Redefining 'Mainstream'


Last week, in advance of the Democratic National Convention, the Republican National Committee and the Bush-Cheney '04 campaign unveiled their attack strategy for the Democratic convention: Claim that Democrats are undergoing an "extreme makeover" to hide their ultra-liberal, out-of-the-mainstream views.

It may seem implausible that a political party that 54 percent of Americans – according to a CBS News/New York Times poll this month – have a favorable impression of, is "out of the mainstream." But the press corps, credulous as always when it comes to conservative spin, swallowed the Bush camp's talking points, hook, line, and sinker.

Conservative journalists and pundits were most enthusiastic about parroting the GOP's rhetoric, of course. Sean Hannity, best-known as co-host of FOX News Channel's "Hannity & Colmes," was a particularly egregious practitioner of this craft. On his nationally syndicated radio show, Hannity announced: "That's why we call it the Reinvention Convention, 'cause they want to convince you that he is something that he is not. John Kerry is out of the mainstream."

It is less clear, however, on exactly which issues John Kerry is out of the mainstream.

Same-sex marriage? John Kerry opposed a constitutional amendment banning same-sex marriage. That position is so out-of-touch, so ultra-liberal that both George W. Bush and Dick Cheney agreed with it in 2000. (They've since changed their mind in a shameless election-year flip-flop designed to appeal to their base.) And according to a recent ABC News/Washington Post poll, only 38 percent of Americans support the constitutional amendment, while a majority agrees with Kerry that the issue should be left to the states.

What about abortion? Kerry favors reproductive rights for women but voted in favor of a measure that would ban late-term abortions except in cases where the life or health of the woman is at risk. A majority of Americans agree that abortion should be legal in most cases.

Record federal budget deficits? George W. Bush created them; John Kerry opposes them. And while we don't have the polling handy, we'd be willing to bet that most people are with Kerry on this one.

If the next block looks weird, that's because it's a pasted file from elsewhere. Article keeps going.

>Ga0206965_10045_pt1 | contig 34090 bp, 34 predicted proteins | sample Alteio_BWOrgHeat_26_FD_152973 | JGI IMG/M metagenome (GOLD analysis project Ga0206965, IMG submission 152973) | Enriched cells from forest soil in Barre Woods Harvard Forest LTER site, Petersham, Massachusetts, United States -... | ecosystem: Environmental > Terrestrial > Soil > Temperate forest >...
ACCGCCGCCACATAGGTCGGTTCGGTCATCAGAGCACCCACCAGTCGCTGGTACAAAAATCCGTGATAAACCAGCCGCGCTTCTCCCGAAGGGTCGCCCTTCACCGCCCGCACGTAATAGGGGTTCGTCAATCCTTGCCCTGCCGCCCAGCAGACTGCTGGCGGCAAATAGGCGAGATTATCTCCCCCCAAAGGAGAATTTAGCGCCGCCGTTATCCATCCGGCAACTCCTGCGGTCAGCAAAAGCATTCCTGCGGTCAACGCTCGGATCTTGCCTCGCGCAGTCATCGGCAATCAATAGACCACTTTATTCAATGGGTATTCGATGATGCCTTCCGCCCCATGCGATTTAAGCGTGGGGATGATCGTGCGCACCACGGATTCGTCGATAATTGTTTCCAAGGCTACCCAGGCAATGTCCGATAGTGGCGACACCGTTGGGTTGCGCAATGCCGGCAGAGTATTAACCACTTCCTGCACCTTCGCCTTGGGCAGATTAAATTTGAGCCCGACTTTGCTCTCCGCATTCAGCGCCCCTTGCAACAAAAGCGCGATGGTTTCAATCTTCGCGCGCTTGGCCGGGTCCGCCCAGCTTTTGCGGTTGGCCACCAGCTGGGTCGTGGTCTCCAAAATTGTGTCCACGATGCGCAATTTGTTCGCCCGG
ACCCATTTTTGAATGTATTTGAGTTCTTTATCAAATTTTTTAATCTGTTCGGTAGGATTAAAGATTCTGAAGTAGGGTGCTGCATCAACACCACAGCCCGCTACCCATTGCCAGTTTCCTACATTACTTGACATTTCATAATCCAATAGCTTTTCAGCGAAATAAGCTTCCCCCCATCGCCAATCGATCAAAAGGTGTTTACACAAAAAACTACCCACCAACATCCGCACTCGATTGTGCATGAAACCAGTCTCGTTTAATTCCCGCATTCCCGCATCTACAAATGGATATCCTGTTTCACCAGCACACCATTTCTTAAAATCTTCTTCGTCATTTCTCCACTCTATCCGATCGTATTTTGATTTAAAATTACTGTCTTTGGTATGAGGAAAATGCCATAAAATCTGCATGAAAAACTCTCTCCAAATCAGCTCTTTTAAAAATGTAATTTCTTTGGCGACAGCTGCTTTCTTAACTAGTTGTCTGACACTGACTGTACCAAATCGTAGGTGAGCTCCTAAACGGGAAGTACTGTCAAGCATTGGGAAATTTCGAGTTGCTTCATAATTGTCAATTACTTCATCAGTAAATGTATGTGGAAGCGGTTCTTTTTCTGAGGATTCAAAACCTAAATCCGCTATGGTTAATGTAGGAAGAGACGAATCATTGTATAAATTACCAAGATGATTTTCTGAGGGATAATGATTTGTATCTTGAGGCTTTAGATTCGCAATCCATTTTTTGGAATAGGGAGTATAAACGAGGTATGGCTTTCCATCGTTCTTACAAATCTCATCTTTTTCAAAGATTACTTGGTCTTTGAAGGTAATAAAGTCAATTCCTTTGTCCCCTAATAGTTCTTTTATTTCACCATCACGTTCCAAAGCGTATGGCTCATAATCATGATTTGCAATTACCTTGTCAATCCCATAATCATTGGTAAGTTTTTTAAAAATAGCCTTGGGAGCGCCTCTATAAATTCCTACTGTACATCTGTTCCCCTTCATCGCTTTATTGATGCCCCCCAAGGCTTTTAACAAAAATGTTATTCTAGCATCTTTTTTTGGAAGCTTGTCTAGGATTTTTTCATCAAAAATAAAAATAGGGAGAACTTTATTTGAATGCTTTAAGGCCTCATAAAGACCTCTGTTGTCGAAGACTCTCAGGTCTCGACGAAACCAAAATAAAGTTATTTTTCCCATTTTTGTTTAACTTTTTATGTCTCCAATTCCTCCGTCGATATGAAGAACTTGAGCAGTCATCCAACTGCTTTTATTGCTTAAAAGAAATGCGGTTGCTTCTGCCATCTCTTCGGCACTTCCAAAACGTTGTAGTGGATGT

So surely a majority of the American people can't be "out of the mainstream" – unless "mainstream" doesn't mean what we think it does.

To understand the conservative definition of mainstream, we need only to take a look at Jonah Goldberg's writing. Goldberg was asked to offer conservative commentary on the convention by USA Today after the newspaper belatedly realized that right-wing pundit Ann Coulter has no place in a professional newspaper. He has, however, proved no more honest than Coulter.

Goldberg grossly distorted a poll of convention delegates in an effort to make them appear "far to the left of the mainstream." Goldberg claimed that "5 out of 6 say the war on terrorism and national security aren't that important." This, of course, is absurd. Nearly everybody thinks national security is important. But that isn't what the poll asked. Delegates were asked which single issue they "think will be the most important campaign issue in your state?"
Goldberg's distortion was triply dishonest:

  • The poll didn't assess which campaign issues delegates thought were "important;" it asked which single issue they thought will be the "most important."

  • The poll didn't ask for the delegates' personal value judgments but, rather, for their political assessment of which issue would be most important campaign issue among voters in their state.

  • "National security" wasn't even one of the choices presented in the poll, which did, however, include "terrorism," "war," and "Iraq."

CNN senior analyst Bill Schneider (a fellow at the conservative American Enterprise Institute, although CNN doesn't share that information with its viewers) also distorted the delegate poll, claiming that 75 percent of convention delegates favor "abortion on demand." Schneider based his claim on a question in which only one of three choices did not involve drastic new restrictions on abortions – unsurprising, then, that most delegates chose that option. But it was certainly not an indication that they "endorse abortion on demand."

There are innumerable examples of the media (particularly the cable news networks) portraying Democrats as strange, out-of-the-mainstream, extreme liberals. For starters:

  • CNN Crossfire host Robert Novak didn't waste any time on little things like "issues" in his rush to portray Democrats as outlandish fiends: He cut straight to the point, referring to Democratic delegates as "flesh-eating people."

  • CNN Live From... co-host Miles O'Brien also painted Democrats as out-of-control weirdos, suggesting that former Democratic presidential candidate Howard Dean might "melt down or something" during his speech. (Dean did no such thing, as it turned out.)

  • FOX News Channel anchor Greg Jarrett was so committed to advancing GOP talking points that he asked a guest a leading question designed to elicit a statement about Senators John Kerry and John Edwards being liberals. When the guest wasn't sufficiently on-message, Jarrett jumped in to make this highly misleading statement: "I thought you were gonna name the two prominent Democratic groups that gave John Kerry the most liberal rating in the U.S. Senate, and I think Edwards came in fourth."

    Meanwhile at the real convention, speaker after speaker talked passionately but reasonably about cutting the record budget deficit, improving access to health care, and keeping the United States strong and secure. "Out of the mainstream," indeed.

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